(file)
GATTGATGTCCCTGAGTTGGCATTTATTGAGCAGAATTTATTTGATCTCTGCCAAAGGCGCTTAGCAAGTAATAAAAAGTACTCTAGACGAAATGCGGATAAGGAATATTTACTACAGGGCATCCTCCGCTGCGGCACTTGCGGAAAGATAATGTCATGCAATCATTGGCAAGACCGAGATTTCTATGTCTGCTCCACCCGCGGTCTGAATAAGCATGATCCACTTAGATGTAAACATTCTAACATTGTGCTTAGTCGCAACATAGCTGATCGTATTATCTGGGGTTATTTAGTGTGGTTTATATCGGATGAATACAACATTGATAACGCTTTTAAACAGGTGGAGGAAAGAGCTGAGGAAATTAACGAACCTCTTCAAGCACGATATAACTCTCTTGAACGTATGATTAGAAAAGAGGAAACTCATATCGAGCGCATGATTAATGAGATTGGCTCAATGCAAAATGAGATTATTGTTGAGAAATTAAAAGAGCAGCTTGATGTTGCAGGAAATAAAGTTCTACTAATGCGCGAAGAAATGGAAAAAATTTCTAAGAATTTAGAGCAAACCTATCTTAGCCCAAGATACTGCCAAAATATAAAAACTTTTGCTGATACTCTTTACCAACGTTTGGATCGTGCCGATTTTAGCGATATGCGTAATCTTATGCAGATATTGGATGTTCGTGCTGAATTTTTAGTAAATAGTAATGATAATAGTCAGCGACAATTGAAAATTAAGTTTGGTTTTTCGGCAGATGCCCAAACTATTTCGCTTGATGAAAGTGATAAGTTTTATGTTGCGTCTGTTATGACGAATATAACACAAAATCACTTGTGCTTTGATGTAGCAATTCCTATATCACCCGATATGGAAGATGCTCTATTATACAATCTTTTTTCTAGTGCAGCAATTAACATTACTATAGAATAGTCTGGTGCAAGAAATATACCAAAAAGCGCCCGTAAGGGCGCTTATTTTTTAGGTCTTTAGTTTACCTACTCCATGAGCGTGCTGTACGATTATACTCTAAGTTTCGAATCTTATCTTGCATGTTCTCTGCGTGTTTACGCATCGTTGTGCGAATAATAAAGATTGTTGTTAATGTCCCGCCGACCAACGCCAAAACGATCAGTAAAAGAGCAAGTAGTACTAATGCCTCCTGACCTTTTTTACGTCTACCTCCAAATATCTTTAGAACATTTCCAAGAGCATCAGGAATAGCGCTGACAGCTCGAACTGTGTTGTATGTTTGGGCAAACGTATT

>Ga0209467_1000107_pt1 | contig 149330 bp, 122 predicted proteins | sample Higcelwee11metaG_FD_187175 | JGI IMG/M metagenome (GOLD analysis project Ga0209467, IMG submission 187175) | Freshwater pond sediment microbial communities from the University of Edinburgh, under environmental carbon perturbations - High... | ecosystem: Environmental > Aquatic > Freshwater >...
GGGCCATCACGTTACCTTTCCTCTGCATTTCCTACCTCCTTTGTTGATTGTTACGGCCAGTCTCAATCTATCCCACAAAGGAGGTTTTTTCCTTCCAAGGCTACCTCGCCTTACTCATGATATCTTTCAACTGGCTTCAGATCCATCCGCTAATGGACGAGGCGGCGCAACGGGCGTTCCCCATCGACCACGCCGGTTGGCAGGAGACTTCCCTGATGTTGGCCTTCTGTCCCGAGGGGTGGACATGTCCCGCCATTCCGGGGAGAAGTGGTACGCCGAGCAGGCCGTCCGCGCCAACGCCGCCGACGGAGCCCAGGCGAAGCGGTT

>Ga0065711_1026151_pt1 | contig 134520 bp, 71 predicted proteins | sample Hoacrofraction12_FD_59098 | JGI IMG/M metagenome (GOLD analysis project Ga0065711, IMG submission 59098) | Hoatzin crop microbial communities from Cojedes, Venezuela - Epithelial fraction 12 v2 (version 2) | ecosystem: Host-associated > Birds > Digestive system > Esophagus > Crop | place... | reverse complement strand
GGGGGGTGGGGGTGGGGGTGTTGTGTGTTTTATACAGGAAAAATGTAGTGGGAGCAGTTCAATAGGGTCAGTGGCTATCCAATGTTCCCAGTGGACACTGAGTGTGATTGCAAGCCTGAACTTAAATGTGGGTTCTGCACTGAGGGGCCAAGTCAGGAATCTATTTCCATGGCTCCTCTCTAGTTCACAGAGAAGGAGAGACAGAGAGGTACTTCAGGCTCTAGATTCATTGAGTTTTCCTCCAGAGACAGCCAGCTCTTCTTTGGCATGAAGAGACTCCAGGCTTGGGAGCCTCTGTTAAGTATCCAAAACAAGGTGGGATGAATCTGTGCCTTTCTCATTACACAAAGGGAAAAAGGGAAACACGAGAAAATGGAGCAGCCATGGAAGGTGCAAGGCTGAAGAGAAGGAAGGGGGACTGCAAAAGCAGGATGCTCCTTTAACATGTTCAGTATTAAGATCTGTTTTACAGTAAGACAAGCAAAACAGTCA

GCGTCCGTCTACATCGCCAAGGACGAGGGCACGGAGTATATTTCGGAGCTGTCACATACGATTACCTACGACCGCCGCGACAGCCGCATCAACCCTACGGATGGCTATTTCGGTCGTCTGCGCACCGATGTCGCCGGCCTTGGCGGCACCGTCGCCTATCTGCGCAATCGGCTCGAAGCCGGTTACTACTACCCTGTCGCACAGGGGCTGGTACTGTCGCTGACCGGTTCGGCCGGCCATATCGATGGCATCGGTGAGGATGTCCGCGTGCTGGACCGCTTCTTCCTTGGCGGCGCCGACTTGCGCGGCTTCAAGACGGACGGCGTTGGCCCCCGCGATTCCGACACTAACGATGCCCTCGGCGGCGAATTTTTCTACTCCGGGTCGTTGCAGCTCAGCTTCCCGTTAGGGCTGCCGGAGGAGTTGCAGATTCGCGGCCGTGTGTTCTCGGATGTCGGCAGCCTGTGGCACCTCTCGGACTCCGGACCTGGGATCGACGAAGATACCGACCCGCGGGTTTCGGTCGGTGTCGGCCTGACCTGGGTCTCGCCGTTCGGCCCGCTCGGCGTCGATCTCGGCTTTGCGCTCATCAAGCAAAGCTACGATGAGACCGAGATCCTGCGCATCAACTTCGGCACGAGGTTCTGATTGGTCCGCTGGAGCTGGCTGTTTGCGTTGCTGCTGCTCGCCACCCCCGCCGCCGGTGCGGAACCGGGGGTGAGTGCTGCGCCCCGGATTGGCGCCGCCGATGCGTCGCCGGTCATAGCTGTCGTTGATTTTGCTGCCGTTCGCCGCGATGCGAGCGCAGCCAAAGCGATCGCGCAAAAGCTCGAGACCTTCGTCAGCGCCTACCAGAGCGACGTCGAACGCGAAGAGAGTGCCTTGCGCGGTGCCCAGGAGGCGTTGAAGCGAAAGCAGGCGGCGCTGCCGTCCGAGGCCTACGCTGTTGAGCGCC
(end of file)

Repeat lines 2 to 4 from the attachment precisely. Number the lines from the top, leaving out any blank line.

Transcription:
>Ga0209467_1000107_pt1 | contig 149330 bp, 122 predicted proteins | sample Higcelwee11metaG_FD_187175 | JGI IMG/M metagenome (GOLD analysis project Ga0209467, IMG submission 187175) | Freshwater pond sediment microbial communities from the University of Edinburgh, under environmental carbon perturbations - High... | ecosystem: Environmental > Aquatic > Freshwater >...
GGGCCATCACGTTACCTTTCCTCTGCATTTCCTACCTCCTTTGTTGATTGTTACGGCCAGTCTCAATCTATCCCACAAAGGAGGTTTTTTCCTTCCAAGGCTACCTCGCCTTACTCATGATATCTTTCAACTGGCTTCAGATCCATCCGCTAATGGACGAGGCGGCGCAACGGGCGTTCCCCATCGACCACGCCGGTTGGCAGGAGACTTCCCTGATGTTGGCCTTCTGTCCCGAGGGGTGGACATGTCCCGCCATTCCGGGGAGAAGTGGTACGCCGAGCAGGCCGTCCGCGCCAACGCCGCCGACGGAGCCCAGGCGAAGCGGTT

>Ga0065711_1026151_pt1 | contig 134520 bp, 71 predicted proteins | sample Hoacrofraction12_FD_59098 | JGI IMG/M metagenome (GOLD analysis project Ga0065711, IMG submission 59098) | Hoatzin crop microbial communities from Cojedes, Venezuela - Epithelial fraction 12 v2 (version 2) | ecosystem: Host-associated > Birds > Digestive system > Esophagus > Crop | place... | reverse complement strand